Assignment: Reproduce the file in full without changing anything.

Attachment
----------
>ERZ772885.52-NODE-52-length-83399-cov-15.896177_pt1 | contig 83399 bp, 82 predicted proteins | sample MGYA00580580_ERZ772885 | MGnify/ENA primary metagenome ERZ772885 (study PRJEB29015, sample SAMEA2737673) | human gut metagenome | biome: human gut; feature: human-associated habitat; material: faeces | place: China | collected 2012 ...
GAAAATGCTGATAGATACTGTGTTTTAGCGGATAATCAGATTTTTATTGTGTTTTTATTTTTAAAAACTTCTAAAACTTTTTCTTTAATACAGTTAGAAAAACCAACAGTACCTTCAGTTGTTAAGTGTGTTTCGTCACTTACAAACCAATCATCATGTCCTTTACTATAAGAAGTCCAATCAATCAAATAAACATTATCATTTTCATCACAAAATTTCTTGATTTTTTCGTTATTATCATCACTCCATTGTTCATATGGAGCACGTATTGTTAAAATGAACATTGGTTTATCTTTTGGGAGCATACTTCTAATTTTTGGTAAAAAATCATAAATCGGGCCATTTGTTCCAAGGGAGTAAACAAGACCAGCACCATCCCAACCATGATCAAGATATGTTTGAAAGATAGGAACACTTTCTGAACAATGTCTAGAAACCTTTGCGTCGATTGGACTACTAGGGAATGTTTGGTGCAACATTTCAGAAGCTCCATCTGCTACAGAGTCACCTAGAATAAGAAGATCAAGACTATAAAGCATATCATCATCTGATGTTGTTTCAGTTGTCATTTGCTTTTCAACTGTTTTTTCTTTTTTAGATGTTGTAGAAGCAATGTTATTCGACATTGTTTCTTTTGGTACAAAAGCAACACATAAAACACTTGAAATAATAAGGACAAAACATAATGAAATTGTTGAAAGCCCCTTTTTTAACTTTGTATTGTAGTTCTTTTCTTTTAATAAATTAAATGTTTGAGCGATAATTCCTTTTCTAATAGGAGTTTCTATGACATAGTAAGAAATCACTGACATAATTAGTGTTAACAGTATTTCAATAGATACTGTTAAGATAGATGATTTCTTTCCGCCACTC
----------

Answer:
>ERZ772885.52-NODE-52-length-83399-cov-15.896177_pt1 | contig 83399 bp, 82 predicted proteins | sample MGYA00580580_ERZ772885 | MGnify/ENA primary metagenome ERZ772885 (study PRJEB29015, sample SAMEA2737673) | human gut metagenome | biome: human gut; feature: human-associated habitat; material: faeces | place: China | collected 2012 ...
GAAAATGCTGATAGATACTGTGTTTTAGCGGATAATCAGATTTTTATTGTGTTTTTATTTTTAAAAACTTCTAAAACTTTTTCTTTAATACAGTTAGAAAAACCAACAGTACCTTCAGTTGTTAAGTGTGTTTCGTCACTTACAAACCAATCATCATGTCCTTTACTATAAGAAGTCCAATCAATCAAATAAACATTATCATTTTCATCACAAAATTTCTTGATTTTTTCGTTATTATCATCACTCCATTGTTCATATGGAGCACGTATTGTTAAAATGAACATTGGTTTATCTTTTGGGAGCATACTTCTAATTTTTGGTAAAAAATCATAAATCGGGCCATTTGTTCCAAGGGAGTAAACAAGACCAGCACCATCCCAACCATGATCAAGATATGTTTGAAAGATAGGAACACTTTCTGAACAATGTCTAGAAACCTTTGCGTCGATTGGACTACTAGGGAATGTTTGGTGCAACATTTCAGAAGCTCCATCTGCTACAGAGTCACCTAGAATAAGAAGATCAAGACTATAAAGCATATCATCATCTGATGTTGTTTCAGTTGTCATTTGCTTTTCAACTGTTTTTTCTTTTTTAGATGTTGTAGAAGCAATGTTATTCGACATTGTTTCTTTTGGTACAAAAGCAACACATAAAACACTTGAAATAATAAGGACAAAACATAATGAAATTGTTGAAAGCCCCTTTTTTAACTTTGTATTGTAGTTCTTTTCTTTTAATAAATTAAATGTTTGAGCGATAATTCCTTTTCTAATAGGAGTTTCTATGACATAGTAAGAAATCACTGACATAATTAGTGTTAACAGTATTTCAATAGATACTGTTAAGATAGATGATTTCTTTCCGCCACTC